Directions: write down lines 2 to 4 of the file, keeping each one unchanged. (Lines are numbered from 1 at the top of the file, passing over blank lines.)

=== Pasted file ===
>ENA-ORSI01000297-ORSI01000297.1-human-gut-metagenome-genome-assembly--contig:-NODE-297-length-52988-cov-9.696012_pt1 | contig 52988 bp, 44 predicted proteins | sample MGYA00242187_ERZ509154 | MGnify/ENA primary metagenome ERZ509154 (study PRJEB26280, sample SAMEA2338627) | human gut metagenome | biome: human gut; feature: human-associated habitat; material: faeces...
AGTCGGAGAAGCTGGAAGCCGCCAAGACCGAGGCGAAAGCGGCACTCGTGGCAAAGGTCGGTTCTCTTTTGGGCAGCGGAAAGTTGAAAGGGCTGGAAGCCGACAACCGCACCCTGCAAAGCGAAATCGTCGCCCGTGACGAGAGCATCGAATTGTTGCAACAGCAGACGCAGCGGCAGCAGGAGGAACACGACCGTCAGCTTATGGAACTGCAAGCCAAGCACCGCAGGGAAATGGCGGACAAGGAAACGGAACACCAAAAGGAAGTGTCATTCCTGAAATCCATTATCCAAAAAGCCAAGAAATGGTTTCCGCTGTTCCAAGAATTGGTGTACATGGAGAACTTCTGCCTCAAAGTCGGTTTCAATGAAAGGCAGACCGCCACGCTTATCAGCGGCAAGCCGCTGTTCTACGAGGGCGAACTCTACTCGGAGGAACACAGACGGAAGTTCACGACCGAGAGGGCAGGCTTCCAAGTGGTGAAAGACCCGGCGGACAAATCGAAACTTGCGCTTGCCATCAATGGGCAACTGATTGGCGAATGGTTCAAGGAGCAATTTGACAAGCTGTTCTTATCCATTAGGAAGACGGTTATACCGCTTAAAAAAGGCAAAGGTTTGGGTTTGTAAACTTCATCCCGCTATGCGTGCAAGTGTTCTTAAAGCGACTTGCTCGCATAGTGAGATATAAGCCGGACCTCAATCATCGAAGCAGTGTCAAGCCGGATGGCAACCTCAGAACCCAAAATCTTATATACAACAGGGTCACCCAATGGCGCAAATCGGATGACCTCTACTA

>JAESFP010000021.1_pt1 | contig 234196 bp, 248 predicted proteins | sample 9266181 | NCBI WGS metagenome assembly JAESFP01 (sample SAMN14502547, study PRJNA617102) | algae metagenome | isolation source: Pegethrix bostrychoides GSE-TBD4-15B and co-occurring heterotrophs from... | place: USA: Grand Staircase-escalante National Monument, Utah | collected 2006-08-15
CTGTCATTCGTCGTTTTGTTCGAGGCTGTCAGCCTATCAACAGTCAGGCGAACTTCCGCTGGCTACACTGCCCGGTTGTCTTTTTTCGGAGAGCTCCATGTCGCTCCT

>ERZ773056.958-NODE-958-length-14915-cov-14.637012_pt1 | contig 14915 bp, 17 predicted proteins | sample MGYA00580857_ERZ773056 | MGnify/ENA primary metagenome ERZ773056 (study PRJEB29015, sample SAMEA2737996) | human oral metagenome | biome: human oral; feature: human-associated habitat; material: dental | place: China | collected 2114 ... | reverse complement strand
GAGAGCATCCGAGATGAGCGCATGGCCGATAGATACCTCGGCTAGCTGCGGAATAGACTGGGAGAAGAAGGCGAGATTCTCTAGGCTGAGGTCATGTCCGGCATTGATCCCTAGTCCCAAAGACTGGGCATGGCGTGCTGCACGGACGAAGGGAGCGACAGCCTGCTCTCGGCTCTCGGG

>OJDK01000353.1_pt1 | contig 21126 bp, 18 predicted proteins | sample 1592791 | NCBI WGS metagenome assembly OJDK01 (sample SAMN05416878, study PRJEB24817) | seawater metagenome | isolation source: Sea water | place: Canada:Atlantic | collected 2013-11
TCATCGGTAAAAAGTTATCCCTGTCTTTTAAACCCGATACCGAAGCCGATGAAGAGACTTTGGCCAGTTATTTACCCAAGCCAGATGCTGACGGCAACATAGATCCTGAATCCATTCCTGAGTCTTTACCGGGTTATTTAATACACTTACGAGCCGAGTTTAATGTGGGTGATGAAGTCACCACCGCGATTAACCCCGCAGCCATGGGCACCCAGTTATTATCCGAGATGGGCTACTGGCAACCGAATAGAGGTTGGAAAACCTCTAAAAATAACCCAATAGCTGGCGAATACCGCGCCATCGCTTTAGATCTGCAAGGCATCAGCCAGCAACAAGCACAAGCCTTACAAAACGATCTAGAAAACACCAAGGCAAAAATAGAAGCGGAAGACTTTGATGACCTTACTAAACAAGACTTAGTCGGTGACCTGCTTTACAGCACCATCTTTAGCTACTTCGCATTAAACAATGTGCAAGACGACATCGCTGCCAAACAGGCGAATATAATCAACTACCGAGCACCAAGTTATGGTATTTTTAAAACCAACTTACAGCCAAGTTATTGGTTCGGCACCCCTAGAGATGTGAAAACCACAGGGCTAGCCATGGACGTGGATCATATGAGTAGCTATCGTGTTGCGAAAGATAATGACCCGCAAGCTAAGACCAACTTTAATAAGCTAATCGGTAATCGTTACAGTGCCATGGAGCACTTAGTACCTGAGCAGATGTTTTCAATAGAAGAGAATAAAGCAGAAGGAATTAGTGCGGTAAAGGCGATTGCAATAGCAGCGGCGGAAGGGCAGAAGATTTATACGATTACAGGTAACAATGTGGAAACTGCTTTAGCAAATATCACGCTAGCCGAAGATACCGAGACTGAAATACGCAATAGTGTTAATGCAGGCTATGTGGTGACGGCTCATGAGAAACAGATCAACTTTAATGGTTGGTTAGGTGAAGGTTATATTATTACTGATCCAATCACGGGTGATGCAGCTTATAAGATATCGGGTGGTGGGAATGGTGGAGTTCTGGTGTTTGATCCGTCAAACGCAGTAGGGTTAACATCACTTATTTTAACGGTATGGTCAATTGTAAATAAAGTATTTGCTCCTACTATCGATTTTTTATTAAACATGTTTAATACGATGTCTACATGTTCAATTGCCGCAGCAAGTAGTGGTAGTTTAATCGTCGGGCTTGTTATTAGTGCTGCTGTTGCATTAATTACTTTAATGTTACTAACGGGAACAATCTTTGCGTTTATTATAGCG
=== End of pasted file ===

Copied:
AGTCGGAGAAGCTGGAAGCCGCCAAGACCGAGGCGAAAGCGGCACTCGTGGCAAAGGTCGGTTCTCTTTTGGGCAGCGGAAAGTTGAAAGGGCTGGAAGCCGACAACCGCACCCTGCAAAGCGAAATCGTCGCCCGTGACGAGAGCATCGAATTGTTGCAACAGCAGACGCAGCGGCAGCAGGAGGAACACGACCGTCAGCTTATGGAACTGCAAGCCAAGCACCGCAGGGAAATGGCGGACAAGGAAACGGAACACCAAAAGGAAGTGTCATTCCTGAAATCCATTATCCAAAAAGCCAAGAAATGGTTTCCGCTGTTCCAAGAATTGGTGTACATGGAGAACTTCTGCCTCAAAGTCGGTTTCAATGAAAGGCAGACCGCCACGCTTATCAGCGGCAAGCCGCTGTTCTACGAGGGCGAACTCTACTCGGAGGAACACAGACGGAAGTTCACGACCGAGAGGGCAGGCTTCCAAGTGGTGAAAGACCCGGCGGACAAATCGAAACTTGCGCTTGCCATCAATGGGCAACTGATTGGCGAATGGTTCAAGGAGCAATTTGACAAGCTGTTCTTATCCATTAGGAAGACGGTTATACCGCTTAAAAAAGGCAAAGGTTTGGGTTTGTAAACTTCATCCCGCTATGCGTGCAAGTGTTCTTAAAGCGACTTGCTCGCATAGTGAGATATAAGCCGGACCTCAATCATCGAAGCAGTGTCAAGCCGGATGGCAACCTCAGAACCCAAAATCTTATATACAACAGGGTCACCCAATGGCGCAAATCGGATGACCTCTACTA

>JAESFP010000021.1_pt1 | contig 234196 bp, 248 predicted proteins | sample 9266181 | NCBI WGS metagenome assembly JAESFP01 (sample SAMN14502547, study PRJNA617102) | algae metagenome | isolation source: Pegethrix bostrychoides GSE-TBD4-15B and co-occurring heterotrophs from... | place: USA: Grand Staircase-escalante National Monument, Utah | collected 2006-08-15
CTGTCATTCGTCGTTTTGTTCGAGGCTGTCAGCCTATCAACAGTCAGGCGAACTTCCGCTGGCTACACTGCCCGGTTGTCTTTTTTCGGAGAGCTCCATGTCGCTCCT